The Nobel Prize in Physics 1919
Johannes Stark was born on April
15, 1874 in Schickenhof, Bavaria; his father was a landed
proprietor. He was educated at the Gymnasium (grammar school) in
Bayreuth and later in Regensburg and proceeded to Munich
University in 1894 to read physics, mathematics, chemistry
and crystallography. Stark graduated in 1897 on the basis of his
doctoral dissertation on Newton's electrochronic rings in a
certain type of dim media. He worked as assistant to von Lommel
at the Physics Institute at Munich University from 1897 until
1900 and then became unsalaried university lecturer of physics at
the University of Göttingen. In 1906 he was
appointed extraordinary professor at the Technische Hochschule in
Hannover and in 1909 he followed the invitation of the Technische
Hochschule in Aachen to become Professor there. A similar
appointment at the University of Greifswald followed in 1917.
Three years later he moved to the Physics Institute of the
of Würzburg, where he stayed until 1922.
Stark's scientific works cover three large fields: the electric currents in gases, spectroscopic analysis, and chemical valency. His spectroscopic work deals with the connection between the alteration in the structure and in the spectrum of chemical atoms. In 1919 Stark was awarded the Nobel Prize for Physics for his "discovery of the Doppler effect in canal rays and the splitting of spectral lines in electric fields". The prize enabled him to set up his own private laboratory.
In 1933 Stark was elected President of the Physikalisch-Technische Reichsanstalt (Physico-Technical Institute) as successor to von Paschen, where he remained until his retirement in 1939. At the same time he held the post of President of the Deutsche Forschungsgemeinschaft (German Research Association).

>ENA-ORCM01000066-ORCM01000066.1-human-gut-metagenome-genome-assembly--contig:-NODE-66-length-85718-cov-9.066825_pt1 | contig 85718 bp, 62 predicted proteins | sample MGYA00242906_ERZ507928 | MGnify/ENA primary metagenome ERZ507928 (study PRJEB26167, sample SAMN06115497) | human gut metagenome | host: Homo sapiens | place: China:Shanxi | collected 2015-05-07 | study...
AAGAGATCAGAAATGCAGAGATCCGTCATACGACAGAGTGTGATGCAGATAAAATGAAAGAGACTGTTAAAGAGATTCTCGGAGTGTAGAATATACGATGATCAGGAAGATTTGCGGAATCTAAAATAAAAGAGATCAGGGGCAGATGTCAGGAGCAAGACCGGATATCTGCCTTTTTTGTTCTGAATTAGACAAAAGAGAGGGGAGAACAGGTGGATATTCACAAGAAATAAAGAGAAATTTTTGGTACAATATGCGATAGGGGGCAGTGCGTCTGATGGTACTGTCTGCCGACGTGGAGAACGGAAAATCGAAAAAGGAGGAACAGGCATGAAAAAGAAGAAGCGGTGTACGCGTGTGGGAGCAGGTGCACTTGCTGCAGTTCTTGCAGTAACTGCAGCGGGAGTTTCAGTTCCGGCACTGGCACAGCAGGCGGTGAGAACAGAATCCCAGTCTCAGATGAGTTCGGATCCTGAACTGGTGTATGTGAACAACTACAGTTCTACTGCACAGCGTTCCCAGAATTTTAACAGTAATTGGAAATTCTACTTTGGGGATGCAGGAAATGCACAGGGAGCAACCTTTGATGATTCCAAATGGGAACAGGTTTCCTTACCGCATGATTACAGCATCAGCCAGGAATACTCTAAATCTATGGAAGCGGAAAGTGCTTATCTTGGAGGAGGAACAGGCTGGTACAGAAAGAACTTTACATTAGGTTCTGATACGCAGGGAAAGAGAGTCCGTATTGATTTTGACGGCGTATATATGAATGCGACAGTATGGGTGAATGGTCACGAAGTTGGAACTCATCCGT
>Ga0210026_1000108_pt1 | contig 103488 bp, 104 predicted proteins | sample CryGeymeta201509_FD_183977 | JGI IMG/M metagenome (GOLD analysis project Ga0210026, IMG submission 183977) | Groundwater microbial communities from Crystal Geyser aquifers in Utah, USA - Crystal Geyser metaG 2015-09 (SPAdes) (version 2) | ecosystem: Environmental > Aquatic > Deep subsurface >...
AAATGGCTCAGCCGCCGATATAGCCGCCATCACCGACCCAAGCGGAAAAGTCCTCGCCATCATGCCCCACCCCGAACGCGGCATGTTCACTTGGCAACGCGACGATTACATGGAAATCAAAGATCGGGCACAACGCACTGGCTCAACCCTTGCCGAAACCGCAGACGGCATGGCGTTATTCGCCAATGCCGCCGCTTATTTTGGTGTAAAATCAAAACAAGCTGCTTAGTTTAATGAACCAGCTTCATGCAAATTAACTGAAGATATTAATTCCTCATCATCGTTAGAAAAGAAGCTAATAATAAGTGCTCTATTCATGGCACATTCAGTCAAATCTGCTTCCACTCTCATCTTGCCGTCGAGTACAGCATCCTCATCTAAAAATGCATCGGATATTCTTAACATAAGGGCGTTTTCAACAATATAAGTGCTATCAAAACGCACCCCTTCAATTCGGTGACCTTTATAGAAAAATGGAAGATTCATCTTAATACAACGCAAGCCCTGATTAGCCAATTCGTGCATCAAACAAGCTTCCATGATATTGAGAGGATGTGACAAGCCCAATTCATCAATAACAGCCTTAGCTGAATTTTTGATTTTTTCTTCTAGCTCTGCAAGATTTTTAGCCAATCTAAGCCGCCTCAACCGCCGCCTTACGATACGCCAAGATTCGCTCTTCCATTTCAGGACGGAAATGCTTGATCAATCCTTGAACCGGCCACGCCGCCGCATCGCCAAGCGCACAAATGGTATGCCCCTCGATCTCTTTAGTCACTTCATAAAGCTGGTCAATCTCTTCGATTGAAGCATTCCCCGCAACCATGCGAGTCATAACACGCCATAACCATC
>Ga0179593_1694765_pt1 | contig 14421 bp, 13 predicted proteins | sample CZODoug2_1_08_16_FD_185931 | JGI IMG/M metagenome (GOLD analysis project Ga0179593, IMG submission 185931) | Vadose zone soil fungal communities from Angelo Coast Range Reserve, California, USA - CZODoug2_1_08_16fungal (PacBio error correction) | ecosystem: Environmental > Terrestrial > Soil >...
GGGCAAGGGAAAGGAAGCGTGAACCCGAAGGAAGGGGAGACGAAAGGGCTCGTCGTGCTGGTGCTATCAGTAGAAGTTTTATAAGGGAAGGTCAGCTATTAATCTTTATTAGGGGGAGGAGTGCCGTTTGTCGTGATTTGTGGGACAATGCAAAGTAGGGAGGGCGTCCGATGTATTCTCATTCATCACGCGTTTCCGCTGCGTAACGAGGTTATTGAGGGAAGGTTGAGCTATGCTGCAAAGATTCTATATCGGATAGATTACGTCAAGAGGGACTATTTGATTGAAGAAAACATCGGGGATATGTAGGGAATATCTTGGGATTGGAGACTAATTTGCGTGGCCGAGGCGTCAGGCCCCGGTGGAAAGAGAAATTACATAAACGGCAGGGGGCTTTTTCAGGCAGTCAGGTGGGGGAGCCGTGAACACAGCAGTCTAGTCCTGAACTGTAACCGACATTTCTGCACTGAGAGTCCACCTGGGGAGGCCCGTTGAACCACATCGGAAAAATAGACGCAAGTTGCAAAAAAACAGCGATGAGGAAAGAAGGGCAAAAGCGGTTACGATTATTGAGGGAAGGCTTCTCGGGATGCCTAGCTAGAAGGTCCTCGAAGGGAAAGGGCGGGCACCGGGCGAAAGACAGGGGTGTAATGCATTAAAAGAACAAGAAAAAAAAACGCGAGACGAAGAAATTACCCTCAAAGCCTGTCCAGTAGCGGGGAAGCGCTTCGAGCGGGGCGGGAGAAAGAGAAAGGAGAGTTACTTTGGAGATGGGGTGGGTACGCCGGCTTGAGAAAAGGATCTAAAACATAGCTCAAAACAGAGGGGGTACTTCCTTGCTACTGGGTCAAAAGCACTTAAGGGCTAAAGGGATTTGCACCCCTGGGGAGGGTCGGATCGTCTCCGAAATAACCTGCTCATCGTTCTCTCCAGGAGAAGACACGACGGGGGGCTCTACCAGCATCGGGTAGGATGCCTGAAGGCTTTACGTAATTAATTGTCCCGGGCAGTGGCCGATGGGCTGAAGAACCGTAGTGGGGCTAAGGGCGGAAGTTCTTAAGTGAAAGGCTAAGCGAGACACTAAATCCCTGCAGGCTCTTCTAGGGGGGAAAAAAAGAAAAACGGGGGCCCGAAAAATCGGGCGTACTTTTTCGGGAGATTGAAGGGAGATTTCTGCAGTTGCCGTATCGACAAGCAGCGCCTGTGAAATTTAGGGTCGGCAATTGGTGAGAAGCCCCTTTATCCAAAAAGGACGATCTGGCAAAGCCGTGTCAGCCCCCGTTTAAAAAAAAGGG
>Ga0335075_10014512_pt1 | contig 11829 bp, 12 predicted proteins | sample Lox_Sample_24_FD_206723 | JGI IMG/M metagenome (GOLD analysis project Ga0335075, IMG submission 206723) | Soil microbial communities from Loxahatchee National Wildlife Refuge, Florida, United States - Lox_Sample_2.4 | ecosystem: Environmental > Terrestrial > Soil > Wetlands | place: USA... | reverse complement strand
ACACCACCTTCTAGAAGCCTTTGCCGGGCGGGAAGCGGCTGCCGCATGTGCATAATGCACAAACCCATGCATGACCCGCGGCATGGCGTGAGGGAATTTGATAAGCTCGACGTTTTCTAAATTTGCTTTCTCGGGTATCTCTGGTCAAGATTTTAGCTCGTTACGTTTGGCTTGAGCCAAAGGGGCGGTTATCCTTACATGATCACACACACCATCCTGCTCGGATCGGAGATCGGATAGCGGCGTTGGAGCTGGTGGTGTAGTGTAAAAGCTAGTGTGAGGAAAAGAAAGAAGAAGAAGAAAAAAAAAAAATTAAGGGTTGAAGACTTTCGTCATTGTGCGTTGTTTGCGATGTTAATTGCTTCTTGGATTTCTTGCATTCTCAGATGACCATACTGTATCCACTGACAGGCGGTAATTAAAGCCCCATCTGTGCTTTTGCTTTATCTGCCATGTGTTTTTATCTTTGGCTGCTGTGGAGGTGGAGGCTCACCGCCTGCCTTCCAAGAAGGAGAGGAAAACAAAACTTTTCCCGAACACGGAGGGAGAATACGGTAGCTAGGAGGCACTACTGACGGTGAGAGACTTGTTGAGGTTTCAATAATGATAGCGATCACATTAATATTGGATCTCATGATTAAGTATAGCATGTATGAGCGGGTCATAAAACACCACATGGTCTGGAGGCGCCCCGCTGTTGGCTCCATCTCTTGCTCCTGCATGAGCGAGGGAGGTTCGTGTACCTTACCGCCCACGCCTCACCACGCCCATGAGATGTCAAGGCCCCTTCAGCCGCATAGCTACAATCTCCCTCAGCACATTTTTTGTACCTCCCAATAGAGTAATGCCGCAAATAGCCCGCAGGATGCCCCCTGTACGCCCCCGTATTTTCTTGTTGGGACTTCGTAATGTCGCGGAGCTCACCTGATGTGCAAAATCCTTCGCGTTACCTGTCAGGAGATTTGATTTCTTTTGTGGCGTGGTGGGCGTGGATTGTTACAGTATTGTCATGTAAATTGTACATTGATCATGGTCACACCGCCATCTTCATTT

Stark was a prolific writer and published more than 300 scientific papers. His book Die Elektrizität in Gasen (Electricity in gases) was published in 1902. This was followed by works on elementary radiation and electrical spectroscopic analysis of chemical atoms. In connection with his work on chemical valency he wrote a book Die Elektrizität im chemischen Atom (Electricity in the chemical atom). Stark founded the Jahrbuch der Radioaktivität und Elektronik (The Year Book of Radioactivity and Electronics) and edited this publication from 1904 until 1913.
Johannes Stark was a corresponding member of the Academies in Göttingen, Rome, Leyden, Vienna and Calcutta, and was awarded the Baumgartner Prize of the Vienna Academy of Sciences in 1910 and the Vahlbruch Prize of the Göttingen Academy of Sciences in 1914, and also the Matteucci Medal of the Rome Academy.
During the last years of his life Stark, in his private laboratory on his country estate Eppenstatt near Traunstein in Upper Bavaria, investigated the effect of light deflection in an unhomogeneous electric field.
He was married to Luise Uepler. They had five children. His recreations were forestry and cultivation of fruit trees.
Stark died on June 21, 1957.
From Nobel Lectures, Physics 1901-1921, Elsevier Publishing Company, Amsterdam, 1967
This autobiography/biography was written at the time of the award and first published in the book series Les Prix Nobel. It was later edited and republished in Nobel Lectures. To cite this document, always state the source as shown above.
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